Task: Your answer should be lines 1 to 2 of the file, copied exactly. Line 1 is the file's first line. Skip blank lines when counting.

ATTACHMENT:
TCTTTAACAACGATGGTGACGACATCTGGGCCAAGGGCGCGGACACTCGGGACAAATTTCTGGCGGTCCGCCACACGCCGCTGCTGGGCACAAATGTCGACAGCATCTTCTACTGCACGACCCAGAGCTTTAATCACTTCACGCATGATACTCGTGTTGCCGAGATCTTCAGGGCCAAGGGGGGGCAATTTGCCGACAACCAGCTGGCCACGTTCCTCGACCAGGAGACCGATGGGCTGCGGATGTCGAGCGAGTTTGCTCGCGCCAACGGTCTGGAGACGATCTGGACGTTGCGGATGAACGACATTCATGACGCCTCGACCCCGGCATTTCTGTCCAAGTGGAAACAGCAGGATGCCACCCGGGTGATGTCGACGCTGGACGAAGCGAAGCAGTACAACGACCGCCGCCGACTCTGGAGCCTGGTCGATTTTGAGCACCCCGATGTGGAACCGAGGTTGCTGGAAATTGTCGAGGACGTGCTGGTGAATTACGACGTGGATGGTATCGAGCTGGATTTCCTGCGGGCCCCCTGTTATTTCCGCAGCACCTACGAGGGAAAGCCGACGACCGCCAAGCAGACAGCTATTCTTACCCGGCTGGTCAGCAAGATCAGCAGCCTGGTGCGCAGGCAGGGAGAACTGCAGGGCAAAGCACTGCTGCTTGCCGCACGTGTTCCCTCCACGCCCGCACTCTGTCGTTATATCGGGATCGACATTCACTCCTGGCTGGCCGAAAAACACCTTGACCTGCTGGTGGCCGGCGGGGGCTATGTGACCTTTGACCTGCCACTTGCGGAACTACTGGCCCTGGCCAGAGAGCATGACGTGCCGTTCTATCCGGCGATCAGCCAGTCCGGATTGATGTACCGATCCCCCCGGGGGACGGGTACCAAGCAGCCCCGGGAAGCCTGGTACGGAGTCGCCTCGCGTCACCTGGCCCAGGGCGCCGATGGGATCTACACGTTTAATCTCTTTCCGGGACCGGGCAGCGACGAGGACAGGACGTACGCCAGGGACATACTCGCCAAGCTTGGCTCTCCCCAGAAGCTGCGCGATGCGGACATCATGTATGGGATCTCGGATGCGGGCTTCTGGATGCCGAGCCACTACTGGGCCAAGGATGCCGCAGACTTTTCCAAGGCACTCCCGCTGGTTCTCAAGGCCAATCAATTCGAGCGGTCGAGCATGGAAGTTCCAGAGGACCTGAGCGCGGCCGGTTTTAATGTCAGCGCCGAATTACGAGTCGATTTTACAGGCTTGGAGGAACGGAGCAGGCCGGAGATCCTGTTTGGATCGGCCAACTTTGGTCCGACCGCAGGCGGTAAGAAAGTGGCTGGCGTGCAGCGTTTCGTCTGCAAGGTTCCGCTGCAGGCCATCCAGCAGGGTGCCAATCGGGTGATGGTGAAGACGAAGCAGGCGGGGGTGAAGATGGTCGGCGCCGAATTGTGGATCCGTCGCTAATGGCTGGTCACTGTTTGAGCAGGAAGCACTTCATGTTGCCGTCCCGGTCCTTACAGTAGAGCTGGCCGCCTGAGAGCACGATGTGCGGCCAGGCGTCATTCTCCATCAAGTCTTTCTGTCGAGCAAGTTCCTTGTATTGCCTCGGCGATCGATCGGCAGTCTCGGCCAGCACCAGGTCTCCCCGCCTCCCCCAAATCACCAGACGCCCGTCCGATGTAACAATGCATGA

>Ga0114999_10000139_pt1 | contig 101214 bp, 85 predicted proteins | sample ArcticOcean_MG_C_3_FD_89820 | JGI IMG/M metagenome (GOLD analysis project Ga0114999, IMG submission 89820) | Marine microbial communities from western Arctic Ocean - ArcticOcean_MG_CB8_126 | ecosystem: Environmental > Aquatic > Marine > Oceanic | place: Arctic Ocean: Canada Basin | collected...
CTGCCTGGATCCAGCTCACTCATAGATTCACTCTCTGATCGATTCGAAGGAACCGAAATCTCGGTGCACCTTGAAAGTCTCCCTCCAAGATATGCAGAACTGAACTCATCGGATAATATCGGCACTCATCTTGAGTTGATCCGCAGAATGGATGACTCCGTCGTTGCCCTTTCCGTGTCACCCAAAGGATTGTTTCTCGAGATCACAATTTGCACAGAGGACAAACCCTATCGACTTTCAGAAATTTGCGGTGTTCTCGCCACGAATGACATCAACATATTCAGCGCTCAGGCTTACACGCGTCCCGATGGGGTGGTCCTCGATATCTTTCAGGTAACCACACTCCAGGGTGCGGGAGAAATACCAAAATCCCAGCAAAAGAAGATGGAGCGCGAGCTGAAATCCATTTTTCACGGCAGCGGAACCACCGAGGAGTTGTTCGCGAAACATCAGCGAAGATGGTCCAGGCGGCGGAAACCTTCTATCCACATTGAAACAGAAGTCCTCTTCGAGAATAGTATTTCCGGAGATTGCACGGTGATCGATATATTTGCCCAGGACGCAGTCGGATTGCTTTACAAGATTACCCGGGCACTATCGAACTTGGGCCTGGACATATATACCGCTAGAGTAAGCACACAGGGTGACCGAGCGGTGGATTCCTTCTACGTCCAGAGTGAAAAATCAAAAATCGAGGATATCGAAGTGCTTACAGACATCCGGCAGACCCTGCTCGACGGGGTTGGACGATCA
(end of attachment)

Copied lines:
TCTTTAACAACGATGGTGACGACATCTGGGCCAAGGGCGCGGACACTCGGGACAAATTTCTGGCGGTCCGCCACACGCCGCTGCTGGGCACAAATGTCGACAGCATCTTCTACTGCACGACCCAGAGCTTTAATCACTTCACGCATGATACTCGTGTTGCCGAGATCTTCAGGGCCAAGGGGGGGCAATTTGCCGACAACCAGCTGGCCACGTTCCTCGACCAGGAGACCGATGGGCTGCGGATGTCGAGCGAGTTTGCTCGCGCCAACGGTCTGGAGACGATCTGGACGTTGCGGATGAACGACATTCATGACGCCTCGACCCCGGCATTTCTGTCCAAGTGGAAACAGCAGGATGCCACCCGGGTGATGTCGACGCTGGACGAAGCGAAGCAGTACAACGACCGCCGCCGACTCTGGAGCCTGGTCGATTTTGAGCACCCCGATGTGGAACCGAGGTTGCTGGAAATTGTCGAGGACGTGCTGGTGAATTACGACGTGGATGGTATCGAGCTGGATTTCCTGCGGGCCCCCTGTTATTTCCGCAGCACCTACGAGGGAAAGCCGACGACCGCCAAGCAGACAGCTATTCTTACCCGGCTGGTCAGCAAGATCAGCAGCCTGGTGCGCAGGCAGGGAGAACTGCAGGGCAAAGCACTGCTGCTTGCCGCACGTGTTCCCTCCACGCCCGCACTCTGTCGTTATATCGGGATCGACATTCACTCCTGGCTGGCCGAAAAACACCTTGACCTGCTGGTGGCCGGCGGGGGCTATGTGACCTTTGACCTGCCACTTGCGGAACTACTGGCCCTGGCCAGAGAGCATGACGTGCCGTTCTATCCGGCGATCAGCCAGTCCGGATTGATGTACCGATCCCCCCGGGGGACGGGTACCAAGCAGCCCCGGGAAGCCTGGTACGGAGTCGCCTCGCGTCACCTGGCCCAGGGCGCCGATGGGATCTACACGTTTAATCTCTTTCCGGGACCGGGCAGCGACGAGGACAGGACGTACGCCAGGGACATACTCGCCAAGCTTGGCTCTCCCCAGAAGCTGCGCGATGCGGACATCATGTATGGGATCTCGGATGCGGGCTTCTGGATGCCGAGCCACTACTGGGCCAAGGATGCCGCAGACTTTTCCAAGGCACTCCCGCTGGTTCTCAAGGCCAATCAATTCGAGCGGTCGAGCATGGAAGTTCCAGAGGACCTGAGCGCGGCCGGTTTTAATGTCAGCGCCGAATTACGAGTCGATTTTACAGGCTTGGAGGAACGGAGCAGGCCGGAGATCCTGTTTGGATCGGCCAACTTTGGTCCGACCGCAGGCGGTAAGAAAGTGGCTGGCGTGCAGCGTTTCGTCTGCAAGGTTCCGCTGCAGGCCATCCAGCAGGGTGCCAATCGGGTGATGGTGAAGACGAAGCAGGCGGGGGTGAAGATGGTCGGCGCCGAATTGTGGATCCGTCGCTAATGGCTGGTCACTGTTTGAGCAGGAAGCACTTCATGTTGCCGTCCCGGTCCTTACAGTAGAGCTGGCCGCCTGAGAGCACGATGTGCGGCCAGGCGTCATTCTCCATCAAGTCTTTCTGTCGAGCAAGTTCCTTGTATTGCCTCGGCGATCGATCGGCAGTCTCGGCCAGCACCAGGTCTCCCCGCCTCCCCCAAATCACCAGACGCCCGTCCGATGTAACAATGCATGA

>Ga0114999_10000139_pt1 | contig 101214 bp, 85 predicted proteins | sample ArcticOcean_MG_C_3_FD_89820 | JGI IMG/M metagenome (GOLD analysis project Ga0114999, IMG submission 89820) | Marine microbial communities from western Arctic Ocean - ArcticOcean_MG_CB8_126 | ecosystem: Environmental > Aquatic > Marine > Oceanic | place: Arctic Ocean: Canada Basin | collected...